Echo Gate

Echo Gate is an outdoor 2001 sculpture by Ean Eldred and the architectural firm Rigga, located along the Eastbank Esplanade in Portland, Oregon, United States. It was funded by the City of Portland Development Commission's Percent for Art program, and is part of the City of Portland and Multnomah County Public Art Collection courtesy of the Regional Arts & Culture Council.

Echo Gate
Echo Gate, Portland, Oregon, 2015.jpg
The sculpture in 2015
ArtistEan Eldred, Rigga
Year2001 (2001)
TypeSculpture
MediumCopper
Dimensions4.0 m × 2.7 m × 2.1 m (13 ft × 9 ft × 7 ft)
LocationPortland, Oregon, United States
Coordinates45°31′02″N 122°40′03″W / 45.51728°N 122.667384°W / 45.51728; -122.667384Coordinates: 45°31′02″N 122°40′03″W / 45.51728°N 122.667384°W / 45.51728; -122.667384
OwnerCity of Portland and Multnomah County Public Art Collection courtesy of the Regional Arts & Culture Council

DescriptionEdit

 
Plaque for the sculpture

Echo Gate, designed by Ean Eldred and Rigga and installed under the Morrison Bridge in southeast Portland in 2001, is made of copper and measures 13 feet (4.0 m) x 9 feet (2.7 m) x 7 feet (2.1 m). The abstract gateway features a round opening within a folder rectangle.[1] The Regional Arts & Culture Council, which administers the work, offers the following description: "This artwork is a gate oriented to both the pathway and the river. A sculptural hybrid echoing past pier buildings, the Shanghai tunnels and marine barnacles, it becomes both crenellation and crustacean. The sculpture gives human scale to this immense site and suggests bending an ear to the river amidst the rushing decibels of the freeway."[2][3]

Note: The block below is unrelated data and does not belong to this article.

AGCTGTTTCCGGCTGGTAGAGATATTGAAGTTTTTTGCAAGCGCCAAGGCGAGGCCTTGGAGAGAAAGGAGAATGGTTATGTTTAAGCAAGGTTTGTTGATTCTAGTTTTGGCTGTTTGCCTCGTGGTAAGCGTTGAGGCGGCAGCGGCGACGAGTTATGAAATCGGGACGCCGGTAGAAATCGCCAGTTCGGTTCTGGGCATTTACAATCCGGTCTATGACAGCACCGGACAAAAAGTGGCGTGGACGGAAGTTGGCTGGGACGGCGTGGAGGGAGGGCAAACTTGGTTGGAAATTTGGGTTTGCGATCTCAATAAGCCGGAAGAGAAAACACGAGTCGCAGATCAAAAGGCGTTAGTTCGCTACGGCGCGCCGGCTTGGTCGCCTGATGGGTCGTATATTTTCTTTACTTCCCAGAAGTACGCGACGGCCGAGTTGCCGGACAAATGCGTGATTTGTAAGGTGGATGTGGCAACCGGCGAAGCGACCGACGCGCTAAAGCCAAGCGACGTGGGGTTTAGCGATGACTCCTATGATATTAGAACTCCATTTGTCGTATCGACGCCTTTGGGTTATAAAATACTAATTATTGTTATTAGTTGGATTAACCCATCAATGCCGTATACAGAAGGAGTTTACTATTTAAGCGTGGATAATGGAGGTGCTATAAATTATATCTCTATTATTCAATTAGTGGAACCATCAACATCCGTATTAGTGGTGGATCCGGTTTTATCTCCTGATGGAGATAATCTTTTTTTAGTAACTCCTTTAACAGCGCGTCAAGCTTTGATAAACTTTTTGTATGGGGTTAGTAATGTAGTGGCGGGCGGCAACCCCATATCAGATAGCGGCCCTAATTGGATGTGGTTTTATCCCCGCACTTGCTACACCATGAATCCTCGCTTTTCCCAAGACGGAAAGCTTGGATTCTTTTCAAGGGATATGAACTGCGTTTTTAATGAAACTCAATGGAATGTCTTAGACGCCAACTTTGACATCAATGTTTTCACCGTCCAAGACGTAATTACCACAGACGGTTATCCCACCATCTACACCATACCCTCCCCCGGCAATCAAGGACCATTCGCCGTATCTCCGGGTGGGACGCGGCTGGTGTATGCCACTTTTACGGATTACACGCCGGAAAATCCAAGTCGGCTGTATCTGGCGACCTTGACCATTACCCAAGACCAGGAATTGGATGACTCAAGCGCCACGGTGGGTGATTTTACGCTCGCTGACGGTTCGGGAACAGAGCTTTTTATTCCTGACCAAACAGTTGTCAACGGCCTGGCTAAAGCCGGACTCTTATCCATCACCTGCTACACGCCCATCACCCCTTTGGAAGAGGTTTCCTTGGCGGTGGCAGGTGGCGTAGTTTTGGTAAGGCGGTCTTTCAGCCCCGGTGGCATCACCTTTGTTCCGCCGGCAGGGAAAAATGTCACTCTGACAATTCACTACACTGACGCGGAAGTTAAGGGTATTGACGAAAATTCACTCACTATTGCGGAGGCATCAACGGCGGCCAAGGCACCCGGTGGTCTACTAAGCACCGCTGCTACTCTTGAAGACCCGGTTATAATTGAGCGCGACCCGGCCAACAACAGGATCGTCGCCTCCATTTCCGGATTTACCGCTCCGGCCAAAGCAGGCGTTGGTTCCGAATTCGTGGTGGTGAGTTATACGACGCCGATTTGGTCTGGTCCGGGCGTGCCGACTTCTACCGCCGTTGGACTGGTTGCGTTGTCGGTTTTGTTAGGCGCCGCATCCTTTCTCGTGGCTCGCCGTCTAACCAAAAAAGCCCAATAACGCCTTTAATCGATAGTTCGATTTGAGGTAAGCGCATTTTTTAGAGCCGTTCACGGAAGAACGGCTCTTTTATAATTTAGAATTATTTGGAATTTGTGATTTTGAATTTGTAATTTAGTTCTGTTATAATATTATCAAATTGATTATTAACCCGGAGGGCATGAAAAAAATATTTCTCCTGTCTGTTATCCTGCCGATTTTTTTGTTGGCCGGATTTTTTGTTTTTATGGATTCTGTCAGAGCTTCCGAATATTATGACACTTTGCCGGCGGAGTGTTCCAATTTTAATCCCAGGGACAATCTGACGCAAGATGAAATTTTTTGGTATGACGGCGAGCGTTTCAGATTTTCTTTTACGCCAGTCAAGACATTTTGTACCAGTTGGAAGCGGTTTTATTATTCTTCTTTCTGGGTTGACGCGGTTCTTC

The piece was funded by the City of Portland Development Commission's Percent for Art program,[2] and is part of the City of Portland and Multnomah County Public Art Collection courtesy of the Regional Arts & Culture Council.[4] The sculpture is one of four by Rigga along the esplanade; the others are Alluvial Wall by Peter Nylen, Ghost Ship by James Harrison and Stack Stalk by Ean Eldred.[5]

See alsoEdit

ReferencesEdit

  1. ^ "Echo Gate, (sculpture)". Smithsonian Institution. Retrieved September 30, 2014.
  2. ^ a b "Public Art Search: Echo Gate". Regional Arts & Culture Council. Retrieved September 30, 2014.
  3. ^ "Echo Gate". Public Art Archive. Retrieved September 30, 2014.
  4. ^ "Echo Gate, 2001". cultureNOW. Retrieved September 30, 2014.
  5. ^ "Eastbank Esplanade". City of Portland, Oregon. Retrieved September 30, 2014.

External linksEdit